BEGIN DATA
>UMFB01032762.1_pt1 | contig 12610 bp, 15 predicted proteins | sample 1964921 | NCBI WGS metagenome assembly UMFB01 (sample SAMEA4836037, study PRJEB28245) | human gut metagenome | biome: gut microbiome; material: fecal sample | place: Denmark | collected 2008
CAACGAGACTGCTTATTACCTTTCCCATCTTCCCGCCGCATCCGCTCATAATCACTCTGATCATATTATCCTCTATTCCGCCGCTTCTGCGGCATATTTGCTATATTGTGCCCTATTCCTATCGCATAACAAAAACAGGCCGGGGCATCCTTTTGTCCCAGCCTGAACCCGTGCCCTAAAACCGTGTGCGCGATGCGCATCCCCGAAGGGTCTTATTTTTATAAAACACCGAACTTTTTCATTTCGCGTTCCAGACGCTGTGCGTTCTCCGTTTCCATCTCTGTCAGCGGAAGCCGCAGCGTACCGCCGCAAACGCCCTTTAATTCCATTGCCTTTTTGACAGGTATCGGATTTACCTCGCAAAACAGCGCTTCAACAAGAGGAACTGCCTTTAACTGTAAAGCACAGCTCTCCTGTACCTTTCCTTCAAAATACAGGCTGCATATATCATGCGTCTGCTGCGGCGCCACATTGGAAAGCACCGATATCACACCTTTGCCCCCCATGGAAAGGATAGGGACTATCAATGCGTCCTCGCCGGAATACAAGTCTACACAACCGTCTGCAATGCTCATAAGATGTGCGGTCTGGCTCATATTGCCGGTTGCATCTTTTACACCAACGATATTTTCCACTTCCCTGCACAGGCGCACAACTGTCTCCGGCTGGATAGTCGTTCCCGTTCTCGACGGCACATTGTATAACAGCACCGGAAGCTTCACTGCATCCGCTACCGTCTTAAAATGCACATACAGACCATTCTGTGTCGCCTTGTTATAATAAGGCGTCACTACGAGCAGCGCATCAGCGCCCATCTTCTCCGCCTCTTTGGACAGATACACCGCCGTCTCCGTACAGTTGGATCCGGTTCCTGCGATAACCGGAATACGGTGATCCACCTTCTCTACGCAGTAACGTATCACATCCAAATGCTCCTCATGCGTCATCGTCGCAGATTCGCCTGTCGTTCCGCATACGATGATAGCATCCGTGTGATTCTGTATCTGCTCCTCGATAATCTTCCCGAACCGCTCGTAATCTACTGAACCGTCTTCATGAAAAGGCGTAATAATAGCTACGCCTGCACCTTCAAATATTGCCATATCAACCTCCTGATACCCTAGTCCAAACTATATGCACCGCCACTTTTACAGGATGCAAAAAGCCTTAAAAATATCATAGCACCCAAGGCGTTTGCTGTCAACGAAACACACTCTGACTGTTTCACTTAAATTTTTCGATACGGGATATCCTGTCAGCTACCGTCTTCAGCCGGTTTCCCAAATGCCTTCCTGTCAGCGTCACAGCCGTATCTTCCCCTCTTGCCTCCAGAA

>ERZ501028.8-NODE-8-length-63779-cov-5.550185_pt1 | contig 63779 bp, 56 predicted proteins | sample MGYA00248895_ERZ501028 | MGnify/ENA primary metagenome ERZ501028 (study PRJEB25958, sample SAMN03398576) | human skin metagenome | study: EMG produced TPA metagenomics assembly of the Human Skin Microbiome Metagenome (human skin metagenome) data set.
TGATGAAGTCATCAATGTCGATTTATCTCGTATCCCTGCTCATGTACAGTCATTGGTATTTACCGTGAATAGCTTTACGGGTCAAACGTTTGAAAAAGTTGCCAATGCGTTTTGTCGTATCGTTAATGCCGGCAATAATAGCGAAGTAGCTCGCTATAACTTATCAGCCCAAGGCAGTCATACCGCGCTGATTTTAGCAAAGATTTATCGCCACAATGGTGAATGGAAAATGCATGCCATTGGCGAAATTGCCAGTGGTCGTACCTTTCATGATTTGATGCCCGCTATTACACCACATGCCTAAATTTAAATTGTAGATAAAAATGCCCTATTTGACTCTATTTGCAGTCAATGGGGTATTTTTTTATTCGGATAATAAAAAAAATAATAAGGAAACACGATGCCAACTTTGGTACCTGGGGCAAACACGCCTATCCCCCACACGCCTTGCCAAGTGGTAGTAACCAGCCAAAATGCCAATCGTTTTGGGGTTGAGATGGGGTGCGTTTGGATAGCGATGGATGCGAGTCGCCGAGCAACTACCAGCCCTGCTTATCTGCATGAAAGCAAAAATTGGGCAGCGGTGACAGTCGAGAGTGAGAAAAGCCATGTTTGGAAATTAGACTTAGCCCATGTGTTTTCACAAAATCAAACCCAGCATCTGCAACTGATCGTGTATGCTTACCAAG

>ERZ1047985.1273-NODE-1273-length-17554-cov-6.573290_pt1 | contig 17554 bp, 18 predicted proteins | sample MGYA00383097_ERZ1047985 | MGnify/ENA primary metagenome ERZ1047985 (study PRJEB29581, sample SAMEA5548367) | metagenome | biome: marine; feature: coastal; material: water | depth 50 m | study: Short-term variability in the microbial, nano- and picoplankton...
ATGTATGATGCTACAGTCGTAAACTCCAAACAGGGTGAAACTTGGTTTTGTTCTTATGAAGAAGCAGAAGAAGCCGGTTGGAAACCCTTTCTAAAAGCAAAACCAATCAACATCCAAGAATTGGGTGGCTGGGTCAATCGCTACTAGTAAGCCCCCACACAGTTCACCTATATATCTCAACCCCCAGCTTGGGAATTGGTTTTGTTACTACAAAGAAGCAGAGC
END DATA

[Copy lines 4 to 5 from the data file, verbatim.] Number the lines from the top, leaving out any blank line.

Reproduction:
TGATGAAGTCATCAATGTCGATTTATCTCGTATCCCTGCTCATGTACAGTCATTGGTATTTACCGTGAATAGCTTTACGGGTCAAACGTTTGAAAAAGTTGCCAATGCGTTTTGTCGTATCGTTAATGCCGGCAATAATAGCGAAGTAGCTCGCTATAACTTATCAGCCCAAGGCAGTCATACCGCGCTGATTTTAGCAAAGATTTATCGCCACAATGGTGAATGGAAAATGCATGCCATTGGCGAAATTGCCAGTGGTCGTACCTTTCATGATTTGATGCCCGCTATTACACCACATGCCTAAATTTAAATTGTAGATAAAAATGCCCTATTTGACTCTATTTGCAGTCAATGGGGTATTTTTTTATTCGGATAATAAAAAAAATAATAAGGAAACACGATGCCAACTTTGGTACCTGGGGCAAACACGCCTATCCCCCACACGCCTTGCCAAGTGGTAGTAACCAGCCAAAATGCCAATCGTTTTGGGGTTGAGATGGGGTGCGTTTGGATAGCGATGGATGCGAGTCGCCGAGCAACTACCAGCCCTGCTTATCTGCATGAAAGCAAAAATTGGGCAGCGGTGACAGTCGAGAGTGAGAAAAGCCATGTTTGGAAATTAGACTTAGCCCATGTGTTTTCACAAAATCAAACCCAGCATCTGCAACTGATCGTGTATGCTTACCAAG

>ERZ1047985.1273-NODE-1273-length-17554-cov-6.573290_pt1 | contig 17554 bp, 18 predicted proteins | sample MGYA00383097_ERZ1047985 | MGnify/ENA primary metagenome ERZ1047985 (study PRJEB29581, sample SAMEA5548367) | metagenome | biome: marine; feature: coastal; material: water | depth 50 m | study: Short-term variability in the microbial, nano- and picoplankton...